Behind the smile, one wonders what Tony Blair really thinks about all the criticism levelled at him since he resigned as Prime Minister? The UK media is not kind to him, although the USA continues to push honours on him, the latest being the Liberty Medal (and £100,000) for "bringing liberty to people around the world".
The confirmation that Lord Goldsmith declared any invasion of Iraq illegal, then changed his mind under pressure (was waterboarding involved?), does not say much for him and his duty to the country; nor will history be kind to those Cabinet ministers, like Gordon Brown and Jack Straw, who went along with the Prime Minister, despite concerns. Presumably, as war is declared in the name of Her Majesty, The Queen, it would be of historic interest to know what Mr Blair told her to justify the invasion?
It must also be remembered that Parliament voted for war, although on the basis that Saddam had weapons of mass destruction under his bed. The Prime Minister may have driven through the agreement to back the United States and rid the world of Saddam, but, despite the media effort to say otherwise, he alone would not have been able to do so, without the support of his Cabinet and Parliament.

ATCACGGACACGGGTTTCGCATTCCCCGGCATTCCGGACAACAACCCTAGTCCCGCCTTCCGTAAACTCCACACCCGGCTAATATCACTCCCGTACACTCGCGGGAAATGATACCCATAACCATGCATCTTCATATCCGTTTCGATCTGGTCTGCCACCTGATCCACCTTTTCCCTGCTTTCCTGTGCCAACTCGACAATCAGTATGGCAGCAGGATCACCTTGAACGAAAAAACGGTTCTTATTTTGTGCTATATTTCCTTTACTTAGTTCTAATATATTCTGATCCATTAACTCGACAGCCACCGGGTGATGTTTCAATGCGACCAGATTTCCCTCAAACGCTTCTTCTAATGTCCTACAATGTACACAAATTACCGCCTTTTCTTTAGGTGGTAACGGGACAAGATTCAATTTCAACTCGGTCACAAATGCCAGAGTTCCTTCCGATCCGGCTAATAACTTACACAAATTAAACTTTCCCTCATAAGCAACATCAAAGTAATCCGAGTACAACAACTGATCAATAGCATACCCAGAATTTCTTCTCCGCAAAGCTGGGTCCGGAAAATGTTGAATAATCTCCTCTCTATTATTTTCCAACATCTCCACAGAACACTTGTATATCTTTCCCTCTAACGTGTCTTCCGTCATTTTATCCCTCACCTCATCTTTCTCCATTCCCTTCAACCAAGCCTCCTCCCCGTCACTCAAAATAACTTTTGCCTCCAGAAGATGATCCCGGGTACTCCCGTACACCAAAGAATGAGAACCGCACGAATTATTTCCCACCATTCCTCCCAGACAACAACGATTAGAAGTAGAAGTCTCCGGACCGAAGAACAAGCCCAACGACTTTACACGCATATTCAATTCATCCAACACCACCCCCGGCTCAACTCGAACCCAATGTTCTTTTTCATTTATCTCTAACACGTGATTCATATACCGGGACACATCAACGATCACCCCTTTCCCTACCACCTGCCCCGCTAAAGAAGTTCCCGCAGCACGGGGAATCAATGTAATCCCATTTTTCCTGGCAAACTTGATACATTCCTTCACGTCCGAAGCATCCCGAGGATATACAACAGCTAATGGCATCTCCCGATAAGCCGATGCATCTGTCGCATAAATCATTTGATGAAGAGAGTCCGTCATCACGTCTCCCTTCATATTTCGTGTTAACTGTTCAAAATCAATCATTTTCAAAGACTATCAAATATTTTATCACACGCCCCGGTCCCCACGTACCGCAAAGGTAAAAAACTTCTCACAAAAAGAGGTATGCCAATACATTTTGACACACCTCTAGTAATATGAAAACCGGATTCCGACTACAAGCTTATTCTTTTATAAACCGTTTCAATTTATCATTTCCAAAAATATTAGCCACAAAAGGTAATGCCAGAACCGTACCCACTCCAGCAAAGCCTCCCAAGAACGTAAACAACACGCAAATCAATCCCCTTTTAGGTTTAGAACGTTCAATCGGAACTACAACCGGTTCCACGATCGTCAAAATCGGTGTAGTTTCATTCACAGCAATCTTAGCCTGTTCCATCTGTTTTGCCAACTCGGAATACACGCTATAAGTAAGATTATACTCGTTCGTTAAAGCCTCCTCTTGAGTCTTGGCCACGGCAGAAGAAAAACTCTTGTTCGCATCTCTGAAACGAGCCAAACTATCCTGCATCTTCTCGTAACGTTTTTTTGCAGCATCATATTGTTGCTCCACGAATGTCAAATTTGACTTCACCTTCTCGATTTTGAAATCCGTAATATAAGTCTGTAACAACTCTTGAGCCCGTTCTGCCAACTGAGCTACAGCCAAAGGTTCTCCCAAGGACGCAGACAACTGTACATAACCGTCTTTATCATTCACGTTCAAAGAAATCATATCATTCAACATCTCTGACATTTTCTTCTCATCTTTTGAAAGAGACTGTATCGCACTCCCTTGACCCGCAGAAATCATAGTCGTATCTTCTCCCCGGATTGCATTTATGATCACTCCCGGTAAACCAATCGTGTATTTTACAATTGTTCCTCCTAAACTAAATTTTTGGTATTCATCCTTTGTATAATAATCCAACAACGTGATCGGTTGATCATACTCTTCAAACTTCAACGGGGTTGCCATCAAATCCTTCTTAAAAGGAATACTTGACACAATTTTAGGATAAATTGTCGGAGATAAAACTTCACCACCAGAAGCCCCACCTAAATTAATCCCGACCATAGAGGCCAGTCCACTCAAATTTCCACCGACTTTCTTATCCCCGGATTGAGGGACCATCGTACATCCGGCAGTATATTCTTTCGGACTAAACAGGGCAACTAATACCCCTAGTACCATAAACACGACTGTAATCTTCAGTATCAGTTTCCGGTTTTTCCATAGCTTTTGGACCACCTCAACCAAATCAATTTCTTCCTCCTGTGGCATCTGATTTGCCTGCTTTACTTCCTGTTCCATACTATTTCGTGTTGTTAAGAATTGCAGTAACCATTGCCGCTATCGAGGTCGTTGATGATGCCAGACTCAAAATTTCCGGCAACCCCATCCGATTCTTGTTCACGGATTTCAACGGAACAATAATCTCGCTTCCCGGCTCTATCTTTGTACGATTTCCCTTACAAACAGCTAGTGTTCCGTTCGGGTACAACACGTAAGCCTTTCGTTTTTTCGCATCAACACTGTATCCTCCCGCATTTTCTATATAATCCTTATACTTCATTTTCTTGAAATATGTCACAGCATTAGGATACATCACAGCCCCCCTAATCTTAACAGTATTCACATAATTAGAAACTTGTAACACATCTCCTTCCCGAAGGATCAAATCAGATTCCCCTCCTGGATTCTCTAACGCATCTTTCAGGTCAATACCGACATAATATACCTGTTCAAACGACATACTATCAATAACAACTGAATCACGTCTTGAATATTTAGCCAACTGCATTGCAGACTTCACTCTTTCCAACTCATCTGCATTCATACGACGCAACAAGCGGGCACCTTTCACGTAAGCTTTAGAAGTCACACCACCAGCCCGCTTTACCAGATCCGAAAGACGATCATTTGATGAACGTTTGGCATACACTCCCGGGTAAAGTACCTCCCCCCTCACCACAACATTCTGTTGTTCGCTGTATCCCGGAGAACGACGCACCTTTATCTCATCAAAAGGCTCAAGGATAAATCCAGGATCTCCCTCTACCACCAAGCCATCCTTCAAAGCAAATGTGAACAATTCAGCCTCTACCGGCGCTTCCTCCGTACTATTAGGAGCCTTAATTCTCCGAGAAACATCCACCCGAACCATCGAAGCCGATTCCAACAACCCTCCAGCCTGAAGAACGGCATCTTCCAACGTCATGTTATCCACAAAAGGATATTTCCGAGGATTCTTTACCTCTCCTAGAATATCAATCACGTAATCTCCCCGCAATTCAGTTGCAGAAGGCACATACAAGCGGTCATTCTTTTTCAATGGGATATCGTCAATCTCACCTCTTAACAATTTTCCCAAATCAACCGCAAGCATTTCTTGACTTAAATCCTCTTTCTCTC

Tony Blair swept into power on a wave of enthusiasm and goodwill, but he left office with a reputation in tatters and questions still to be answered regarding the Iraqi war and the death of Doctor David Kelly. There is something very rotten about Tony Blair's time in government, but with the millions of pounds he has made since he left office he can afford to smile. For now.